, Volume 26, Issue 4, pp 2243–2253 | Cite as

Dimethyl sulfoxide assisted dissolution of cellulose in 1-ethyl-3-methylimidazoium acetate: small angle neutron scattering and rheological studies

  • Mingkun Yang
  • Wenwen Zhao
  • Shizeng Wang
  • Changyuan Yu
  • Seema Singh
  • Blake Simmons
  • Gang ChengEmail author
Original Research


Dimethyl sulfoxide (DMSO) has been successfully used as a co-solvent in cellulose and biomass processing by ionic liquids (ILs). However, the interactions between cellulose, DMSO and ILs are still not fully understood and conflicting results exist in literature. In this work, solution structures of mixture solvents of DMSO-d6 and 1-ethyl-3-methyl-imidazolium acetate ([C2C1Im][OAc]) were studied by small angle neutron scattering (SANS) where the concentration of [C2C1Im][OAc] in DMSO-d6 varied from 80 to 1 wt%. In addition, the solution structure of cellulose in 10 wt% ([C2C1Im][OAc]) + 90 wt% DMSO mixture solvent were evaluated by rheology and SANS. The results were discussed considering the rigidity of cellulose chains and compared them with the marginal solution behavior of semi-flexible polymers.

Graphical abstract


SANS Cellulose DMSO Ionic liquids Rheology 



We thank Drs. Boualem Hammouda (NCNR, NIST) and Lilin He (GP-SANS, ORNL) for discretionary neutron beam time and Mr. Cedric Gannon (NCNR, NIST) for the help with the SANS experiment. We thank Dr. Ning Sun of Advanced Biofuels Process Development Unit, Lawrence Berkeley National Laboratory for the help with rheological measurement. Gang Cheng acknowledges support for this research by the National Natural Science Foundation of China (U1432109) and China Scholarship Council (201606885004). The work carried out at the DOE Joint BioEnergy Institute ( was supported by the U. S. Department of Energy, Office of Science, Office of Biological and Environmental Research, through contract DE-AC02-05CH11231 between Lawrence Berkeley National Laboratory and the U. S. Department of Energy. A portion of this research used resources at the High Flux Isotope Reactor, a DOE Office of Science User Facility operated by the Oak Ridge National Laboratory. Access to NGB 30 m SANS was provided by the Center for High Resolution Neutron Scattering, a partnership between the National Institute of Standards and Technology and the National Science Foundation under Agreement No. DMR-1508249. We acknowledge the support of the National Institute of Standards and Technology, U.S. Department of Commerce, in providing the neutron research facilities used in this work.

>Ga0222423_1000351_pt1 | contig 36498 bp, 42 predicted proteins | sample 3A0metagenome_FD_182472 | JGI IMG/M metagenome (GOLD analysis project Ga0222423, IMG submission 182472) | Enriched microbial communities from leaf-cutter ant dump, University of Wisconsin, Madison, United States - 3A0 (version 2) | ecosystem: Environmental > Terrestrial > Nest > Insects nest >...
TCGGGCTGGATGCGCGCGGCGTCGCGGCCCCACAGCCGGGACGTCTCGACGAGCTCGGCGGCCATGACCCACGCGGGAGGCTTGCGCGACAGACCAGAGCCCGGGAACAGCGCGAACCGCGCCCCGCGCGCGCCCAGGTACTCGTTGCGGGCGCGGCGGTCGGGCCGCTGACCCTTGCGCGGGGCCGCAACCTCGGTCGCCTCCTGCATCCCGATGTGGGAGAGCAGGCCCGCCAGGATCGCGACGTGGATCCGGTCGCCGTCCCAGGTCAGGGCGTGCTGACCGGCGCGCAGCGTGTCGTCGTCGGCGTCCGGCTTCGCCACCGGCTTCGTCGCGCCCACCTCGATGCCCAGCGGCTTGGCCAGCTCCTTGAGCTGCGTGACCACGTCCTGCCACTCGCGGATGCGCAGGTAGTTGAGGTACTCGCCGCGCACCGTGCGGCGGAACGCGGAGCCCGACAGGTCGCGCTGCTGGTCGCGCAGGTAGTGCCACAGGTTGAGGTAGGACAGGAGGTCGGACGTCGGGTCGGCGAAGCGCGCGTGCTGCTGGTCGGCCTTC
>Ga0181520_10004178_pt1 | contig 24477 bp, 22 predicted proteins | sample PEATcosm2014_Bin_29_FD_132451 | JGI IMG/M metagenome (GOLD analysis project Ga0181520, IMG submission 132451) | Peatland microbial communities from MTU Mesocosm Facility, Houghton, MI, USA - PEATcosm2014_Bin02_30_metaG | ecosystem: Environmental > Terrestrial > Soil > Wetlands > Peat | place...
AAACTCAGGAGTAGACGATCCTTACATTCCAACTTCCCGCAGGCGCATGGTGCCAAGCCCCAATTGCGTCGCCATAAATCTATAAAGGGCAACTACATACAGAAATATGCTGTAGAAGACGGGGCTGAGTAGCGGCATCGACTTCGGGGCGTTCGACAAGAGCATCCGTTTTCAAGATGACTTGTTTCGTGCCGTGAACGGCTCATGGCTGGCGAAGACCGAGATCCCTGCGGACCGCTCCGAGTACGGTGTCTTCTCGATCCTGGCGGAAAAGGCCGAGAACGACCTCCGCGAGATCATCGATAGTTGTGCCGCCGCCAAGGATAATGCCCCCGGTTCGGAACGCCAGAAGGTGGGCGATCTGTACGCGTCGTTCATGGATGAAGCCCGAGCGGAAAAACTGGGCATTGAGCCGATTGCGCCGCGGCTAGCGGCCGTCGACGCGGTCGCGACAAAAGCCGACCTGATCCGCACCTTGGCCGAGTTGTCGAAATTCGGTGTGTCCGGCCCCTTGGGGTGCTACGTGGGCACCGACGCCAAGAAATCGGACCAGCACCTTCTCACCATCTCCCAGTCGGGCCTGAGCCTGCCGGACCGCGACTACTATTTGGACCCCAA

Compliance with ethical standards

Conflicts of interest

The authors declare that they have no conflict of interest.


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Copyright information

© Springer Nature B.V. 2019

Authors and Affiliations

  1. 1.State Key Laboratory of Organic–Inorganic Composites and College of Life Science and TechnologyBeijing University of Chemical TechnologyBeijingChina
  2. 2.Biomass Science and Conversion Technology DepartmentSandia National LaboratoriesLivermoreUSA
  3. 3.Joint BioEnergy Institute (JBEI)EmeryvilleUSA
  4. 4.Biological Systems and Engineering DivisionLawrence Berkeley National LaboratoryBerkeleyUSA

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